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Cognitive Therapy and Research

, Volume 7, Issue 1, pp 93–97 | Cite as

Self-control behaviors and coping with seasickness

  • Michael Rosenbaum
  • Arnon Rolnick
Article

Abstract

The study examined the relations between subjects' general repertoire of self-control behaviors and their ability to cope with seasickness. Based on peer evaluations, sailors of the Israeli Navy were divided into “seasick” and “not seasick” groups. Each of these groups was further divided into high self-controllers (HSC) and low self-controllers (LSC) on the basis of their scores on Rosenbaum's Self-Control Schedule. Performance deficits as a consequence of a stormy sea were assessed by a peer evaluation technique. As expected, (a) HSC seasick subjects had fewer performance deficits than LSC seasick subjects, and (b) HSC seasick subjects reported using more extensively self-control methods to cope with seasickness than did LSC seasick subjects. These differences were not observed between HSC subjects and LSC subjects in the not-seasick group. HSC subjects did not differ from LSC subjects in their susceptibility to seasickness. These findings highlight the importance of cognitive skills in the process of coping with physically stressful situations.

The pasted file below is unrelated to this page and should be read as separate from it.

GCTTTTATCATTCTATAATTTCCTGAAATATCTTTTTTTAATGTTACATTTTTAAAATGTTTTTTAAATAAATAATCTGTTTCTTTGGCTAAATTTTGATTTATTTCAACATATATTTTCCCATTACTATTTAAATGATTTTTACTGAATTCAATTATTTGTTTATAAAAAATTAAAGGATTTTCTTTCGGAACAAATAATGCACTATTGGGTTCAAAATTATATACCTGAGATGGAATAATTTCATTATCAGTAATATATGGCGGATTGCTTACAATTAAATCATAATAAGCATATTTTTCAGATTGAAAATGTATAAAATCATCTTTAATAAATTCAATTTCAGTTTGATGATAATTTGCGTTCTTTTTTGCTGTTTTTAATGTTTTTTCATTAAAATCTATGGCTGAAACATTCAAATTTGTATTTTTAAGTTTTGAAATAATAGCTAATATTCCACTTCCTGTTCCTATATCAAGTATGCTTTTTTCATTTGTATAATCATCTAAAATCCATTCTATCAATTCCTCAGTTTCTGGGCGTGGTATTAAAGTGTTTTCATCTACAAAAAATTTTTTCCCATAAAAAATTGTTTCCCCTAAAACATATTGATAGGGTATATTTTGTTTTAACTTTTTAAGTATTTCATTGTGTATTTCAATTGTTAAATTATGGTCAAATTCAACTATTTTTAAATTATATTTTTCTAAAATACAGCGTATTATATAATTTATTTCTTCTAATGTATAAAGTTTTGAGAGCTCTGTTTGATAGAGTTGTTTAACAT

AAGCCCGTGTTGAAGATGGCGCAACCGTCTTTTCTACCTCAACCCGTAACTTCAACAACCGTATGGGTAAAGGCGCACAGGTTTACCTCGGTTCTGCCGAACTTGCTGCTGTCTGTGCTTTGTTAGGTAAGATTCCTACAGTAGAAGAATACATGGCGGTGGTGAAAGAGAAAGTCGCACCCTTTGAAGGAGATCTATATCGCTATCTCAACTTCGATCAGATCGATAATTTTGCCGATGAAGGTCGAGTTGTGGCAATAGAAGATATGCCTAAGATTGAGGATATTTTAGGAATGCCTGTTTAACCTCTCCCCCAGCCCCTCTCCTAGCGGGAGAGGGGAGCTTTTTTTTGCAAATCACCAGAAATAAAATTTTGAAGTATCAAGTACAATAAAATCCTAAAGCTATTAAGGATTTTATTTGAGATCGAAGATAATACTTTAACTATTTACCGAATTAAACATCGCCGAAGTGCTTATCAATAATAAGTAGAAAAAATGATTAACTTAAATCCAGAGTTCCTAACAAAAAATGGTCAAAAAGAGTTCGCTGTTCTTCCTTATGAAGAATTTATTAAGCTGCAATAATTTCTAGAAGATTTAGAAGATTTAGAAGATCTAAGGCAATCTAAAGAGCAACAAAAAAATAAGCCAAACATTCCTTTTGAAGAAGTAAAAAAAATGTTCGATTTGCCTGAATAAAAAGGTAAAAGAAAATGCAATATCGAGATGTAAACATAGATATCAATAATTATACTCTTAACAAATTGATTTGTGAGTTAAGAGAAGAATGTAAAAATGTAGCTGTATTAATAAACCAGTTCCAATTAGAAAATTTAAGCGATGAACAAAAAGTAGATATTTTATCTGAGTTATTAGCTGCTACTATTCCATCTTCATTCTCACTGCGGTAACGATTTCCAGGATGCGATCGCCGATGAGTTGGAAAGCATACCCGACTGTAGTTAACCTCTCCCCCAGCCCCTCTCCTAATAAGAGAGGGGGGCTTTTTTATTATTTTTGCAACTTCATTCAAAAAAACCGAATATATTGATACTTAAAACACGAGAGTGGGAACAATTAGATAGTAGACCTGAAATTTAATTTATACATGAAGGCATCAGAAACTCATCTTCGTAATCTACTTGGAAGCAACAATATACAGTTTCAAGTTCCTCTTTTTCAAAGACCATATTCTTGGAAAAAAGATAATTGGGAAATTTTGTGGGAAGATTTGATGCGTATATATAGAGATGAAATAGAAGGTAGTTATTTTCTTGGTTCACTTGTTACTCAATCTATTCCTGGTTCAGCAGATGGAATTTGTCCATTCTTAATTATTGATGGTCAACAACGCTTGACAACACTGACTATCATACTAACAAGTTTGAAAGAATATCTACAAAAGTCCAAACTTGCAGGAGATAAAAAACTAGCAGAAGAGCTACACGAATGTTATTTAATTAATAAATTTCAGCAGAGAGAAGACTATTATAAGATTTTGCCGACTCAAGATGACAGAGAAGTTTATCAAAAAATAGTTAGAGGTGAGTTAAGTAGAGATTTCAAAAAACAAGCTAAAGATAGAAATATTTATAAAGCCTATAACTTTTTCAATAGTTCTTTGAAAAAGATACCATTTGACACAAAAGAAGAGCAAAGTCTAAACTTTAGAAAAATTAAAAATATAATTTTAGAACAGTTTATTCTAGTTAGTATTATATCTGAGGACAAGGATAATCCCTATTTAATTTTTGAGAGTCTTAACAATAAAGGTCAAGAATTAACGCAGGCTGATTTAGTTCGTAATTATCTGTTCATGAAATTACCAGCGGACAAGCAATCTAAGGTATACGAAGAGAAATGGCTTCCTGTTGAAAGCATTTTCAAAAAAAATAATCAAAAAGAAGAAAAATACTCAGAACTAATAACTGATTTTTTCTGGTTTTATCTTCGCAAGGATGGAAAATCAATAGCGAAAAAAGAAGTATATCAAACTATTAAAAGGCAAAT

Keywords

Cognitive Psychology Stressful Situation Cognitive Skill Evaluation Technique Performance Deficit 
These keywords were added by machine and not by the authors. This process is experimental and the keywords may be updated as the learning algorithm improves.

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Reference Note

  1. Gal, R.Coping processes under seasickness conditions. Unpublished manuscript, University of California at Berkeley, 1974.Google Scholar

References

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Copyright information

© Plenum Publishing Corporation 1983

Authors and Affiliations

  • Michael Rosenbaum
    • 1
  • Arnon Rolnick
    • 1
  1. 1.Department of PsychologyTel-Aviv University and The Schwartz Research CenterTel-AvivIsrael

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